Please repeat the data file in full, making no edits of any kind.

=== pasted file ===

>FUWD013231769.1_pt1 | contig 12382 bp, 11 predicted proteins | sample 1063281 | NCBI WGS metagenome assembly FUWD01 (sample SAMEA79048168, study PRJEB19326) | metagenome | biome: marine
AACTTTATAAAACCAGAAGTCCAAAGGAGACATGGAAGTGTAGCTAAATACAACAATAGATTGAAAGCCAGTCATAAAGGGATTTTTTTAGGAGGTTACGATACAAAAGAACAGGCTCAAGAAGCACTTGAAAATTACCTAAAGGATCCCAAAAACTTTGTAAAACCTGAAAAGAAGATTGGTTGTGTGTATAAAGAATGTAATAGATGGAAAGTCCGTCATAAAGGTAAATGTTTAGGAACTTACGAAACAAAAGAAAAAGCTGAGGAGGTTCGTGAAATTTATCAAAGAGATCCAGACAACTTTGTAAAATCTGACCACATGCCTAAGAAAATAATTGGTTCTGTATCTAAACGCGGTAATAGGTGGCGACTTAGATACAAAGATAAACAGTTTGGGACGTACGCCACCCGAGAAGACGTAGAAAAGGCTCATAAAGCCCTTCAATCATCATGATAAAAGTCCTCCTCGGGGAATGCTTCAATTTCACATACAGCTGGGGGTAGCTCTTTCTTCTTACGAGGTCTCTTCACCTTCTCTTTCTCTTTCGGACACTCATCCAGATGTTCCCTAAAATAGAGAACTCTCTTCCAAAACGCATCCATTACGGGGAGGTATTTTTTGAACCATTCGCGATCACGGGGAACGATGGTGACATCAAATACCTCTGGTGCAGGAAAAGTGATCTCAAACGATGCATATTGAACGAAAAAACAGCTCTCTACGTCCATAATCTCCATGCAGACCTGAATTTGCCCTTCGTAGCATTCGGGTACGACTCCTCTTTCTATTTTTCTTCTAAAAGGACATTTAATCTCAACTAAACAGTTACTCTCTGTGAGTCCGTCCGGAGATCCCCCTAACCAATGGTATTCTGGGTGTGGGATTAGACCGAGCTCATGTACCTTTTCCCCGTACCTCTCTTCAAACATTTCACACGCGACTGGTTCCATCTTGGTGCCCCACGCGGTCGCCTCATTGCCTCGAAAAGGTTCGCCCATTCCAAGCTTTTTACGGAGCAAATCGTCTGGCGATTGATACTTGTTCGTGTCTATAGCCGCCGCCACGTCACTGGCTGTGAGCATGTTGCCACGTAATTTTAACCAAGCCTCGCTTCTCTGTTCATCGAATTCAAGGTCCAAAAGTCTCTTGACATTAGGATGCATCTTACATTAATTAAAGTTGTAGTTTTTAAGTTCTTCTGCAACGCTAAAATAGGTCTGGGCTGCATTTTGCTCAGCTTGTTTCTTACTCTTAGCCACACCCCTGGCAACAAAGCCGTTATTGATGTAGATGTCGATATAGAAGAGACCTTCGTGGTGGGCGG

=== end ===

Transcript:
>FUWD013231769.1_pt1 | contig 12382 bp, 11 predicted proteins | sample 1063281 | NCBI WGS metagenome assembly FUWD01 (sample SAMEA79048168, study PRJEB19326) | metagenome | biome: marine
AACTTTATAAAACCAGAAGTCCAAAGGAGACATGGAAGTGTAGCTAAATACAACAATAGATTGAAAGCCAGTCATAAAGGGATTTTTTTAGGAGGTTACGATACAAAAGAACAGGCTCAAGAAGCACTTGAAAATTACCTAAAGGATCCCAAAAACTTTGTAAAACCTGAAAAGAAGATTGGTTGTGTGTATAAAGAATGTAATAGATGGAAAGTCCGTCATAAAGGTAAATGTTTAGGAACTTACGAAACAAAAGAAAAAGCTGAGGAGGTTCGTGAAATTTATCAAAGAGATCCAGACAACTTTGTAAAATCTGACCACATGCCTAAGAAAATAATTGGTTCTGTATCTAAACGCGGTAATAGGTGGCGACTTAGATACAAAGATAAACAGTTTGGGACGTACGCCACCCGAGAAGACGTAGAAAAGGCTCATAAAGCCCTTCAATCATCATGATAAAAGTCCTCCTCGGGGAATGCTTCAATTTCACATACAGCTGGGGGTAGCTCTTTCTTCTTACGAGGTCTCTTCACCTTCTCTTTCTCTTTCGGACACTCATCCAGATGTTCCCTAAAATAGAGAACTCTCTTCCAAAACGCATCCATTACGGGGAGGTATTTTTTGAACCATTCGCGATCACGGGGAACGATGGTGACATCAAATACCTCTGGTGCAGGAAAAGTGATCTCAAACGATGCATATTGAACGAAAAAACAGCTCTCTACGTCCATAATCTCCATGCAGACCTGAATTTGCCCTTCGTAGCATTCGGGTACGACTCCTCTTTCTATTTTTCTTCTAAAAGGACATTTAATCTCAACTAAACAGTTACTCTCTGTGAGTCCGTCCGGAGATCCCCCTAACCAATGGTATTCTGGGTGTGGGATTAGACCGAGCTCATGTACCTTTTCCCCGTACCTCTCTTCAAACATTTCACACGCGACTGGTTCCATCTTGGTGCCCCACGCGGTCGCCTCATTGCCTCGAAAAGGTTCGCCCATTCCAAGCTTTTTACGGAGCAAATCGTCTGGCGATTGATACTTGTTCGTGTCTATAGCCGCCGCCACGTCACTGGCTGTGAGCATGTTGCCACGTAATTTTAACCAAGCCTCGCTTCTCTGTTCATCGAATTCAAGGTCCAAAAGTCTCTTGACATTAGGATGCATCTTACATTAATTAAAGTTGTAGTTTTTAAGTTCTTCTGCAACGCTAAAATAGGTCTGGGCTGCATTTTGCTCAGCTTGTTTCTTACTCTTAGCCACACCCCTGGCAACAAAGCCGTTATTGATGTAGATGTCGATATAGAAGAGACCTTCGTGGTGGGCGG